According to the company, the word “Gottingen” in the shape of a gun is intended as a statement about the higher level of gun violence in that neighbourhood compared to others in Halifax.
But when local citizen Bobbi Zahra saw the design, she sent a concerned letter to the company demanding an explanation. “The more we negatively stereotype any person or place,” she wrote, “the more that people accept that stereotype as a truth.”
The company replied: "We are sorry that you did not find anything on our site to your liking. Hopefully some of our future designs will be more to your taste."
Zahra doesn’t live on or near Gottingen, but she visits the neighbourhood frequently, sometimes for gallery openings. She says the t-shirts are an out-of-context negative generalization of the area. The design normalizes the violent aspects of Gottingen Street, she says, and fails to give equal weight to the positive.
Zahra stops short of calling the design hate speech, and she is hesitant to call the stereotype an outright falsity. Mostly she wants to know why the designer thinks the t-shirt is funny.
“It was never our intention to offend anyone and we apologize to anyone we have,” says Dartmouth Clothing Company owner Eric Miller. “In recent months and years there have been a number of gun and other weapons related incidents in that area. We acknowledge that these are the actions of a select few and not that of everyone who live in the area. But that doesn't change the fact that these events did and do happen.”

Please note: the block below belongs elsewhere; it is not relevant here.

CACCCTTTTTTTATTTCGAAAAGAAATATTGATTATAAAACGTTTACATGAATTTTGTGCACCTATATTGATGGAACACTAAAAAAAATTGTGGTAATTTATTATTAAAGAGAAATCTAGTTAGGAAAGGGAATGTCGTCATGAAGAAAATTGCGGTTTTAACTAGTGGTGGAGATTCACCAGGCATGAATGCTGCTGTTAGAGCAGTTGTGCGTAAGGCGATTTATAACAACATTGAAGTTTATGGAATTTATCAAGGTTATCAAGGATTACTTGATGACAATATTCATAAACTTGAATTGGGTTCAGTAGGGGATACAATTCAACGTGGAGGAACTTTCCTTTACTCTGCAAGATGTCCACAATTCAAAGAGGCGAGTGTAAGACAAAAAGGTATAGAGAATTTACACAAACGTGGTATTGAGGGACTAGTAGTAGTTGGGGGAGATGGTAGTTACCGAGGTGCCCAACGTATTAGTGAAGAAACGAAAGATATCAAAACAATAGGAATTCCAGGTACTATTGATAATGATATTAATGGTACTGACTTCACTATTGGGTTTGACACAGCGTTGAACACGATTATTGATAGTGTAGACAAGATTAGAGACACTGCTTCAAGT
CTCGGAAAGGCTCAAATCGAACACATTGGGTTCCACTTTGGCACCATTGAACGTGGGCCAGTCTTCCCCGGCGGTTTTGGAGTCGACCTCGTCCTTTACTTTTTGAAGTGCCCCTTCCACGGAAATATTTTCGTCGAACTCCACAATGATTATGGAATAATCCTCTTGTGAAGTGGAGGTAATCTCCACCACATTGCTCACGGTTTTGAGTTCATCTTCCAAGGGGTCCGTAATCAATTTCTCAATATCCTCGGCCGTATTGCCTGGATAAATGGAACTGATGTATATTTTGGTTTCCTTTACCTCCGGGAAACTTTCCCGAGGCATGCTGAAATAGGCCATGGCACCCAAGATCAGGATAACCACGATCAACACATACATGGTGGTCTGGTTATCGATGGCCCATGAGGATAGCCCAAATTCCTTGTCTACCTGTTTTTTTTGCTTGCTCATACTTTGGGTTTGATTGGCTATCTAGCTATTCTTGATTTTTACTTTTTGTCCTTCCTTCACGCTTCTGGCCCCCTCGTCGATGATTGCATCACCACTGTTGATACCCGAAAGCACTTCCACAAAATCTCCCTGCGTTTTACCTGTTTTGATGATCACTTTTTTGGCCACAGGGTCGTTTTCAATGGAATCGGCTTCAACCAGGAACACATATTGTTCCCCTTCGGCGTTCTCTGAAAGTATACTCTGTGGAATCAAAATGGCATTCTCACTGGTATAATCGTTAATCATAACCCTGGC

According to a map compiled by The Coast, the area stretching from the Common to North Street and down to Barrington experienced a high rate of violent crime in 2007 compared to other neighbourhoods on the peninsula. Gottingen Street was not exempt from this pattern.
Neighbourhoods in Dartmouth also appear to have clusters of violent crime.
“We have a Dartmouth shirt which features a baseball bat that has nails sticking out of one end,” Miller said. “The reason I point this out to you is to show that there has been no effort to single out Gottingen in particular.”
Zahra isn’t calling for the t-shirts to be discontinued, but she would like to see some context printed on the back.
Local humourist and Picnicface member Brian Macquarrie didn’t want to get caught in the crossfire, but he was able to offer philosophical comment on free speech and the limits of humour.
“What about actual guns? Get rid of some guns and EVERYONE wins. Last I checked in the debate of ‘which object kills more people’ guns have been beating offensive shirts by a landslide. It's no contest.”
There is no question that Zhara is attempting to do some good by raising the profile of the neighbourhood in a positive way. The hardworking, creative people who live there deserve better than violent crime.
But her heart might be in the wrong place.
“I remember this exact same debate when the Simpson's released t-shirts with Bart Simpson swearing [on] it,” says Macquarrie. “Ultimately, they were banned from school and people wore them anyway. I think the real tragedy here is that people are misguided in their attempts to do good.”
According to comments on the Dartmouth Clothing Company’s website, the gun-shaped street name has already sold a few shirts.
“I just checked on the web,” Macquarrie says. “Guns have killed more people than jokes. That was also a landslide win for guns.”